1. Invest in a high-security lock: Invest in a high-security lock that is made of thick metal and is resistant to cutting and other forms of tampering. U-locks and disc locks are the most secure options and should be used to secure both the frame and the wheels of your ebike.

2. Lock your ebike in a secure area: Secure your ebike in a secluded area away from public view. If this is not possible, lock your ebike to a secure bike rack or other immovable object in a well-lit area.
Away from public view can mean it is an easier target for theft. I would rather keep my bike in front of a coffee shop or similar place rather than hidden in a back alley where a thief is away from view as well. If you do have a not secure place* in a building or something like that then yes keeping it out of view is helpful but you still must make sure it is locked.

For the first one I don't disagree except on the thick lock, properly tempered and hardened virgin steel is more important than just thickness some companies use cheaper materials and make them thicker instead of using quality materials that are harder to cut because they are prepared properly. However yes, good locks and different locks. You can get locking bolts and such for various components should you desire as well as full keyed-a-like sets from ABUS and potentially others now meaning you can get your battery(s), frame and wheel locked using 3+ locks with the same key. It makes life easier. I have two e-bikes in the family and they all use the same key making it super convenient and secure because if something happens one or the other can go and rescue the bike or if someone forgets a key we can still lock up.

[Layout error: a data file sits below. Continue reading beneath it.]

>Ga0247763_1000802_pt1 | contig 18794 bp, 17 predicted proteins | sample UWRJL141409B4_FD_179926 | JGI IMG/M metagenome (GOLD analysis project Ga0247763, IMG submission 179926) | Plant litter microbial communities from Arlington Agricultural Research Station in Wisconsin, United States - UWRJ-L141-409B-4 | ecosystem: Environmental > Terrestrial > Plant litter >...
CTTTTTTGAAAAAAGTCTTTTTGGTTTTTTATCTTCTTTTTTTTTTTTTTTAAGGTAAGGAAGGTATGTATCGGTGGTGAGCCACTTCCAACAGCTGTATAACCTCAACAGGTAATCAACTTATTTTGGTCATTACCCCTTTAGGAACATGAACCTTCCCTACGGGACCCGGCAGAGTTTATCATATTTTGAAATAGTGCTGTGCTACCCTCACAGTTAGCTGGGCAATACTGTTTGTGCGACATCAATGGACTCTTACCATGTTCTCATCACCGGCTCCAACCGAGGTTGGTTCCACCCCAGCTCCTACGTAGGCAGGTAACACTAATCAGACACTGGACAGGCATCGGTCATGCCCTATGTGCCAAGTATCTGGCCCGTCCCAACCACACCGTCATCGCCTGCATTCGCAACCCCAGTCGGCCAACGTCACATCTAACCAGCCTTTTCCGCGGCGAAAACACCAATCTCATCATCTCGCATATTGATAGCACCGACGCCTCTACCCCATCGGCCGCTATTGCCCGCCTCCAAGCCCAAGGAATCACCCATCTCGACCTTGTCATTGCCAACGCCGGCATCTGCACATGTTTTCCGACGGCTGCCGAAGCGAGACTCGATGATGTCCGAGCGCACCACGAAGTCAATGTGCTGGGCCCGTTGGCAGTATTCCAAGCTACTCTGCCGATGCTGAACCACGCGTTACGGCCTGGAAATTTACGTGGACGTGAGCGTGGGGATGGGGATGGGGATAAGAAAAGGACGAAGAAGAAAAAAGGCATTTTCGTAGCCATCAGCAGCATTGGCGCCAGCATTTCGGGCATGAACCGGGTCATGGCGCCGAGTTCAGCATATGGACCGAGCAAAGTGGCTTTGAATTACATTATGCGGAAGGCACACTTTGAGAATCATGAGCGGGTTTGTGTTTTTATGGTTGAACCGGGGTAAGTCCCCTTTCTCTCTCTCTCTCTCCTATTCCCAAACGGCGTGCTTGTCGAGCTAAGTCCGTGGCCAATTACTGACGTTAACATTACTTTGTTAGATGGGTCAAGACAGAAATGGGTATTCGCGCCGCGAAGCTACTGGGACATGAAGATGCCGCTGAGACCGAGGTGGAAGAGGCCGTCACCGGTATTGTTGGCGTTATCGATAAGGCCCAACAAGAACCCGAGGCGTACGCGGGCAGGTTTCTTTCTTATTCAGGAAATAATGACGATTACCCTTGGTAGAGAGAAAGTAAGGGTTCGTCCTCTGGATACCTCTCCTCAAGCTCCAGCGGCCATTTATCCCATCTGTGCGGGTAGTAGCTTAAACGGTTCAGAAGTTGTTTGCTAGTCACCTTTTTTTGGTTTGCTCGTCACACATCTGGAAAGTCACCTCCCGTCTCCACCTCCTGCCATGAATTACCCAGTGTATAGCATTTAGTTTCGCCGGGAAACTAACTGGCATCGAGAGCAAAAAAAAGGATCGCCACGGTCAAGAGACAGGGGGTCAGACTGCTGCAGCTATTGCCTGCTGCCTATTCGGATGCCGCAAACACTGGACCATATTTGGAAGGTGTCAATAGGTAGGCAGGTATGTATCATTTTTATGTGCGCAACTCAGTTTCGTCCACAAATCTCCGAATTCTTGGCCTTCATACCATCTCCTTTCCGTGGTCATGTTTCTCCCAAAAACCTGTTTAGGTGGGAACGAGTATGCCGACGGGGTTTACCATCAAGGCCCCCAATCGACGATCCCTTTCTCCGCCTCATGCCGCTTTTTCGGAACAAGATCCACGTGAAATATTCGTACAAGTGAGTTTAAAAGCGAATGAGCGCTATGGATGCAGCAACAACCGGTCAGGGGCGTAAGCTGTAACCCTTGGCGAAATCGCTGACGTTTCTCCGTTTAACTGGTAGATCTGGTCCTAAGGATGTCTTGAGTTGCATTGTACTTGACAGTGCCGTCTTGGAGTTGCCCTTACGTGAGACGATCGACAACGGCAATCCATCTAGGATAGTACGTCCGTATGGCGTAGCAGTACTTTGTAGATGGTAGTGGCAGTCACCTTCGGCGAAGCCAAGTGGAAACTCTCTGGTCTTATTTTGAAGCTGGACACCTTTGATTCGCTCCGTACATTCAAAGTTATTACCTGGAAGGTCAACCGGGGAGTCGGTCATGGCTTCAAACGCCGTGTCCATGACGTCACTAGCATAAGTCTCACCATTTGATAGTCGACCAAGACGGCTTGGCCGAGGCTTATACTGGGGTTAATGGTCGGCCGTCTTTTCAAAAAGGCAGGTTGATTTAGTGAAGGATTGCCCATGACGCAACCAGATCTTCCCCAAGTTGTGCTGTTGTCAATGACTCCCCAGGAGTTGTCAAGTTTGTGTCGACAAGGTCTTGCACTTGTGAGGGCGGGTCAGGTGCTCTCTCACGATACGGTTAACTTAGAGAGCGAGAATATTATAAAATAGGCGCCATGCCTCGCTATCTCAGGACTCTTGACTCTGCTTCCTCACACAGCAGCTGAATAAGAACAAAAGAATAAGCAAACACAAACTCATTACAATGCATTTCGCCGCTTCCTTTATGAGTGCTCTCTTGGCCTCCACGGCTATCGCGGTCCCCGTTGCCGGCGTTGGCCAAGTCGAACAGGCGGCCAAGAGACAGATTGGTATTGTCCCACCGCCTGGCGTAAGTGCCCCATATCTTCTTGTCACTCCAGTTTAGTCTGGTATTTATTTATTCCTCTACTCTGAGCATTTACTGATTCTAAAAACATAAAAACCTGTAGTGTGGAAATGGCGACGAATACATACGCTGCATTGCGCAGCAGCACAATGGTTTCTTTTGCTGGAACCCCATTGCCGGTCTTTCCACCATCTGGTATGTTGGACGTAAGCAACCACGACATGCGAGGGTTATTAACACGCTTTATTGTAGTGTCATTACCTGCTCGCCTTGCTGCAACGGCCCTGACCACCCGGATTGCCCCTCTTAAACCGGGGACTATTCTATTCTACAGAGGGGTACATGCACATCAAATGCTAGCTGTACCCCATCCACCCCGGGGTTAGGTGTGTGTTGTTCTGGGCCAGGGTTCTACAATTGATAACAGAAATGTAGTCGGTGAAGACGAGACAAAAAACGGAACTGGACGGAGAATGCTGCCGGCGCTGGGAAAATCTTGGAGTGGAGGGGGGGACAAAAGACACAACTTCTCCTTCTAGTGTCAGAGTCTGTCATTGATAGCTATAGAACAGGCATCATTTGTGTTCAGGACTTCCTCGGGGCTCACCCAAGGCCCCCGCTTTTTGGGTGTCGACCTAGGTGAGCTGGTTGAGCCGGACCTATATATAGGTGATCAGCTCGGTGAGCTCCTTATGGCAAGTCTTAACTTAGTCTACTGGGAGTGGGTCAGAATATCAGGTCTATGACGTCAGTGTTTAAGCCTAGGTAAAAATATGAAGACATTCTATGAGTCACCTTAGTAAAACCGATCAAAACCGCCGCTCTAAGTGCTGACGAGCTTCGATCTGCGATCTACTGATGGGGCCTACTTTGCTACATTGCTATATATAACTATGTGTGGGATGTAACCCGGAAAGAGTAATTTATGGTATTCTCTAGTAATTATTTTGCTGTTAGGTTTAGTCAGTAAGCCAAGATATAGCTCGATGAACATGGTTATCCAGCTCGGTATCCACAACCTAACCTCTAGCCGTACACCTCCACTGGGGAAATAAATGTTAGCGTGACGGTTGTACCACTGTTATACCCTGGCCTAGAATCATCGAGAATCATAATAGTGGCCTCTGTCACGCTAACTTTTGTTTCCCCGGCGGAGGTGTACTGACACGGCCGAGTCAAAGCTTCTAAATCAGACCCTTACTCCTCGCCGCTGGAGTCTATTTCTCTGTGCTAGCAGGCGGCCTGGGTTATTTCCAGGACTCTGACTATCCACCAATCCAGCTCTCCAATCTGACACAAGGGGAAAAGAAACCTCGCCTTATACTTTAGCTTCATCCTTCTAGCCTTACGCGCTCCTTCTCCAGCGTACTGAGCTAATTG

*No building is really secure, I have heard of plenty of bikes getting stolen out of apartment and office buildings even ones that are secure and require ID or whatever to get in. Cameras are cute but if the person on the other side just doesn't care or not viewing it, it doesn't matter at that point. Sometimes cameras are a slight deterrent and sometimes not at all.
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Old 01-04-23, 04:33 AM
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In some situations I pop off the front wheel and take it with me. My theory is that an incomplete unrideable bike is less attractive to the thief that wants to ride off with it. Of course I lock what I leave behind.
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Old 01-04-23, 04:35 AM
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That goes for storage at home, too. Bike in our garage or storage building, front wheel and battery in the house in a closet or basement.
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Old 01-20-23, 03:08 PM
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There is only one bike lock that can resist a portable angle grinder with a cut-off wheel for any amount of time and that is the Hiplok D1000 that sells for $300.https://hiplok.com/d1000-anti-angle-grinder-bike-lock/

I have an 18v cordless angle grinder and I have used it with $4 cut-off wheels to cut through chains and lock shackles in seconds.


Best practice is to keep the bike out of sight and not rely on any lock to stop a thief. The alternative is to own a cheap bike that you can afford to lose and is easy to replace. A local bike shop sell older mountain bikes for $250 and that is what I have used on my motorhome with its external bike rack. I would not think of putting our two $7,000 e-bikes on the rack and hoping they would not get stolen.